Recently in Evolution Category
Introgression or genetic exchange between crops and their wild relatives is of broad interest due to concern regarding the escape of transgenes from genetically engineered crops. Many fear the potential deleterious effects of such introgression including decreased fitness or diversity of wild relatives and/or the creation of “superweeds” that are resistant to the current arsenal of herbicides. But there is another side to crop-wild gene exchange. A paper published in the open-access journal PLoS Genetics this week reveals that crop-wild introgression is likely a longstanding and potentially beneficial phenomenon in some agroecosystems. Matthew Hufford, Jeffrey Ross-Ibarra and colleagues describe how introgression from wild relatives has shaped the genome of corn, potentially providing essential adaptations as it spread from a narrow center of domestication into novel environments.
Corn was domesticated in the lowlands of southwest Mexico ~10,000 years ago from a wild grass known as teosinte. A few thousand years later corn colonized the high altitudes of the Mexican Central Plateau. There, it came into contact with a different wild teosinte, one presumably well adapted to the new environment. Both corn and teosinte in the highlands have characteristics such as purple pigmentation and hairy stalks and leaves that are believed to help these plants tolerate the lower temperatures and higher ultra-violet radiation of the highlands. For some time, biologists have been stumped as to whether corn and teosinte obtained these highland adaptations independently or through introgression, with some arguing that the shared characteristics were a good example of maize genes escaping into the wild.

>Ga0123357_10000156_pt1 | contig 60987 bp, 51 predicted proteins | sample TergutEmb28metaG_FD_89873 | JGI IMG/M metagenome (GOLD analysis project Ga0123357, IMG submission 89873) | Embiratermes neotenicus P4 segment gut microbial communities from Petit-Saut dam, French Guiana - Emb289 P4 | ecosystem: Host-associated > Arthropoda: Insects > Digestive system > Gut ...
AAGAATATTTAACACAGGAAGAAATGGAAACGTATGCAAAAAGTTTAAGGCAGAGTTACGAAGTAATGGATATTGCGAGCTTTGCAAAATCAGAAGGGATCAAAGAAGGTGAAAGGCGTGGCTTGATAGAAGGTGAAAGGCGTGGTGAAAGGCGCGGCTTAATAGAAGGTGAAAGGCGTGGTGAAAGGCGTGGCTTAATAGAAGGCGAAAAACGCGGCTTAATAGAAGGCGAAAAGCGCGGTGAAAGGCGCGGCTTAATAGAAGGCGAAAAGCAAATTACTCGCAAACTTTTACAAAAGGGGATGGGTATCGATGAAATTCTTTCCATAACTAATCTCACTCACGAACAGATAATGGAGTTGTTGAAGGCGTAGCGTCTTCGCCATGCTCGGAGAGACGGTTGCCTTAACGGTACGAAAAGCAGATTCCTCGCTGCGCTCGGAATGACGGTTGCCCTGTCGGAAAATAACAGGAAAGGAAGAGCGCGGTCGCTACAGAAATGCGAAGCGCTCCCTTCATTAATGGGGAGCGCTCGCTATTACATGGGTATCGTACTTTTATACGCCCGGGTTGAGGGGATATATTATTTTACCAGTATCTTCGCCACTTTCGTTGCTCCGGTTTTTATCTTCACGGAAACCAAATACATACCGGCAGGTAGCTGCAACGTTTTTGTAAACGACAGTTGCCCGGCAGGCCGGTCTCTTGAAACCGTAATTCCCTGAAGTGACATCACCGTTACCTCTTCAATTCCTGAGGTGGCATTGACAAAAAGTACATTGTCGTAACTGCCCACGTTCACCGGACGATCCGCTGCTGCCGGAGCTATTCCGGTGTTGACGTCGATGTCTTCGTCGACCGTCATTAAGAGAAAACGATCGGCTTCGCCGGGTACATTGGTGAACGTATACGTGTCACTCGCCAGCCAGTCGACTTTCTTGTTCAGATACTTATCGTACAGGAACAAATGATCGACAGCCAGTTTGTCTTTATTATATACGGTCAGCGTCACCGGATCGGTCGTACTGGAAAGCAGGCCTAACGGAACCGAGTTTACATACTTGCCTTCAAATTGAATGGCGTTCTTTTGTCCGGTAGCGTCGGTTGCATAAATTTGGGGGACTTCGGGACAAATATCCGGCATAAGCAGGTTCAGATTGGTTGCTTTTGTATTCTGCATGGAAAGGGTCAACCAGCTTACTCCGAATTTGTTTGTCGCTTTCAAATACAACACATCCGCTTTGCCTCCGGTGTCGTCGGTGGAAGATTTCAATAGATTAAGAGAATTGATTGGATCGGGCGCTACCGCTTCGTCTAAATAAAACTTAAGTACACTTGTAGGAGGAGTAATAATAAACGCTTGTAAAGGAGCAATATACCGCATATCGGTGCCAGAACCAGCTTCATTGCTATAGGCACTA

Photograph by Paul Ruggeri.
Photography contest, Honorable Mention.
Loxodonta africana – African elephant. Mud dries on the back of the elephant. The mud in the furrows between the folds remains moist, helping the elephant to keep cool in the heat. The dried mud on the folds helps protect against sunburn.
Casey Luskin is such a great gift to the scientific community. The public spokesman for the Discovery Institute has a law degree and a Masters degree (in Science! Earth Science, that is) and thinks he is qualified to analyze papers in genetics and molecular biology, fields in which he hasn't the slightest smattering of background, and he keeps falling flat on his face. It's hilarious! The Discovery Institute is so hard up for competent talent, though, that they keep letting him make a spectacle of his ignorance.
I really, really hope Luskin lives a long time and keeps his job as a frontman for Intelligent Design creationism. He just makes me so happy.
His latest tirade is inspired by the New York Times, which ran an article on highlights from the coelacanth genome. Luskin doesn't think very deeply, so he keeps making these arguments that he thinks are terribly damaging to evolution because he doesn't comprehend the significance of what he's saying. For instance, he sneers at the fact that we keep finding conserved elements in the genome, because as we all know, there are lots of conserved elements.